APA - The Engineered Wood Association


Madison House: A Construction Laboratory

APA, the Southern Pine Council and the USDA Forest Products Laboratory Advanced Housing Research Center partnered together to build a 2,200 square foot demonstration home on the grounds of the Forest Products Laboratory in Madison, Wisconsin.

From the permanent wood foundation to the flashing around the chimney, this 4 bedroom, 3-bath two-story house showcases moisture-resistant building practices, the latest in energy efficient appliances and HVAC systems and 'green building' technologies advocated by the leading building science experts.

The Build a Better Home demonstration house serves as an ongoing classroom of better building practices:

  • A team of researchers instrumented the walls in an effort to monitor the moisture content and temperature behavior therein.
  • To test the house’s tolerance for elevated indoor humidity, the house's interior is maintained at 40% relative humidity during the winter months.
  • Each phase of the construction process was photographed and videotaped for future educational use.

The construction was completed in October, 2001 and the house is open to the public for touring.

Construction Phases

Permanent Wood Foundation

Madison House PWFWhat we did:
In place of concrete walls, we installed a pressure-treated wood foundation, also known as a permanent wood foundation or PWF.

Why we did it:
PWF's have numerous advantages: they can be installed in any type of weather conditions by the framing crew. This eliminates an extra trade and shortens the construction time; wiring and plumbing easily are changed; enhanced design flexibility.

Engineered Floor System

What we did:
We installed engineered wood I-joists, I-joist compatible glulam beams and Sturd-I-Floor panels.

Why we did it:
I-joists are strong, straight, and provide superior floor performance. Knockouts make wiring, plumbing and ducting fast and easy. Glulams eliminate the need for posts. The plywood Sturd-I-Floor is ready for the finish layer of flooring without an extra underlayment.

Finger-jointed Stud Framing

What we did:
We framed the exterior with 2 x 6 and the interior with 2 x 4 finger-jointed studs made from Southern Yellow Pine.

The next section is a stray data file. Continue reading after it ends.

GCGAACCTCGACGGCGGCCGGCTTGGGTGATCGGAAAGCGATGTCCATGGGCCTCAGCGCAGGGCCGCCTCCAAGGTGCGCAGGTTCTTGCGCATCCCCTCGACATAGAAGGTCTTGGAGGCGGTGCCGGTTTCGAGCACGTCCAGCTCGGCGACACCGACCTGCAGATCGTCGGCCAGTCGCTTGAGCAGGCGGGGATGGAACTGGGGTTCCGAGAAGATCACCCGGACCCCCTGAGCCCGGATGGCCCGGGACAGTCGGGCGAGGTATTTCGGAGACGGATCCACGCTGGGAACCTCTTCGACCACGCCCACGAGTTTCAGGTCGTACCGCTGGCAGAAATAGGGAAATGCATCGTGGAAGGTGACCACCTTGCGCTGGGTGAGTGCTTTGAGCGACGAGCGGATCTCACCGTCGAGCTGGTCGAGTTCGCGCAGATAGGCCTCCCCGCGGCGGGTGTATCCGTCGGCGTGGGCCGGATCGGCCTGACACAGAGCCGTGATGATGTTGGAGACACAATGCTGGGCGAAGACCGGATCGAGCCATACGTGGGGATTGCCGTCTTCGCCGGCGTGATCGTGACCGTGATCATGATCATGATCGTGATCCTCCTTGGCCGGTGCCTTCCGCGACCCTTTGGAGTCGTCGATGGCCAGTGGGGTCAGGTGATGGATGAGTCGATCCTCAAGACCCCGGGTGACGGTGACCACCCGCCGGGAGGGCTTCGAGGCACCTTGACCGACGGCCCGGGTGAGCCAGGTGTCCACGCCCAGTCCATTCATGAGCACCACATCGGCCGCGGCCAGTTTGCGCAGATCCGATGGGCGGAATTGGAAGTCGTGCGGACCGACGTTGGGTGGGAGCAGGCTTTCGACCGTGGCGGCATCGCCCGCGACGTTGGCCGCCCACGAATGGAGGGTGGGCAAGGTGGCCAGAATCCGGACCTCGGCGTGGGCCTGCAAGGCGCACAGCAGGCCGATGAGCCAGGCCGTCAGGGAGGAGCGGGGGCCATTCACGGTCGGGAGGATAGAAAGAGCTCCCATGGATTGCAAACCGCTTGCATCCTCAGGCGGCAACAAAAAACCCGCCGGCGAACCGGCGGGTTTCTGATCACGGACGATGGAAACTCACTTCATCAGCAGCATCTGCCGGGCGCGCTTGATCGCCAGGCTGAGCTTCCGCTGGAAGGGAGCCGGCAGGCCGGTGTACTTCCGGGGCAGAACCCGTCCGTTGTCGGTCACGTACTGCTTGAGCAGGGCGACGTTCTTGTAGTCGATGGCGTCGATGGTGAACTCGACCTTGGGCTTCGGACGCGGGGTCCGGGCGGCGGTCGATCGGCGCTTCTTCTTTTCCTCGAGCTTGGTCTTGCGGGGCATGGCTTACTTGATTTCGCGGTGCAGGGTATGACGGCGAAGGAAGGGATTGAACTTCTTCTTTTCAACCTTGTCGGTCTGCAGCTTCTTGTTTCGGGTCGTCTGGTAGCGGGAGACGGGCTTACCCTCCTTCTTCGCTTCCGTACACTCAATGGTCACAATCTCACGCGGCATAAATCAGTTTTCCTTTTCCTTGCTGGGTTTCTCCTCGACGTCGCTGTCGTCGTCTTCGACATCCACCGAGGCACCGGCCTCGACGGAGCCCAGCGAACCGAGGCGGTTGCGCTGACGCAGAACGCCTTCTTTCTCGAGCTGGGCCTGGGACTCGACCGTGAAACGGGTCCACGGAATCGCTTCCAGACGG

Why we did it:
High strength - Design values assigned for Southern Pine are among the highest for all softwoods.

Durability - Southern Pine is highly resistant to wear and has one of the highest nail holding capacities among softwoods. The finger-joint provides a straight framing member that resists twisting.

Fully Sheathed Walls

What we did:
We wrapped the exterior walls with 4’ x 8’ sheets of Oriented Strand Board (OSB). The 7/16” thick panels were spaced 1/8” apart and nailed 6” o.c. at the edges and 12” in the field.

Why we did it:
APA Rated sheathing easily meets building code wall sheathing requirements for bending and racking strength without let-in corner bracing. Excellent stiffness for the areas where stucco and brick siding will be applied.

House Wrap

What we did:
Wrapped the exterior walls and openings with a code-approved, weather-resistive barrier (WRB) shiplap manner.

Why we did it:
The barrier helps to ensure the integrity of the walls by keeping bulk liquid moisture away from the wall surface.

Window Flashing

What we did:
We followed the recommended procedures from ASTM window guidelines using method A1. The flashing depths around the windows were 9" minimum.

Why we did it:
Most of our windows had integral nailing fins, which are seamless, waterproof flanges. Method A1 lists the specific order of steps for this type of flange with the weather-resistive barrier already in place.

Composite Shingles

What we did:
We chose a locally produced composite shingle made from recycled plastic and sawdust for the roof shingles.

Why we did it:
This shingle uses waste products to produce a heavy, durable roof cover. The shingle required no special fasteners or unusual installation procedures. The tabs were produced in 48” lengths to a depth of 24” inches.


What we did:
Installed moisture pins in various wall cavities from the basement to the second floor. The pins were embedded in the exterior OSB sheathing and then wired to computers.

Why we did it:
One of the primary goals of this demonstration project is to quantify the effects of moisture on the building envelope. From the inside of the house, we will load the humidity levels to around 40% and measure the OSB’s response.


What we did:
Installed blown-in cellulose insulation. The product is applied to the stud bays with a special applicator. It goes in damp (25% moisture content) and dries to the ambient atmospheric moisture level (12-15%) in about 36 hours.

Why we did it:
We wanted our house to meet or exceed the stringent requirements of the Wisconsin Energy Code. This insulation restricts excessive airflow within the cavities and provides our home with R-20 walls and an R-38 ceiling.


What we did:
The eastern or front side of the house receives brick, the garage side will be stucco, the rear or western exposure is APA Rated panel sheathing and the south side is APA Rated lap siding.

Why we did it:
We wanted to expose various siding treatments to the elements and measure how much, if any moisture penetrates the surface when proper flashing and sealant techniques are used consistently throughout the building.

Madison House Project Partners

Southern Pine Council
Advanced Housing Research Center
USDA Forest Products Laboratory

Project Sponsors
Andersen Windows
USP Lumber Connectors

Windsor Homes

Research Demonstration House Reports

September 2006 (PDF)

June 2004 (PDF)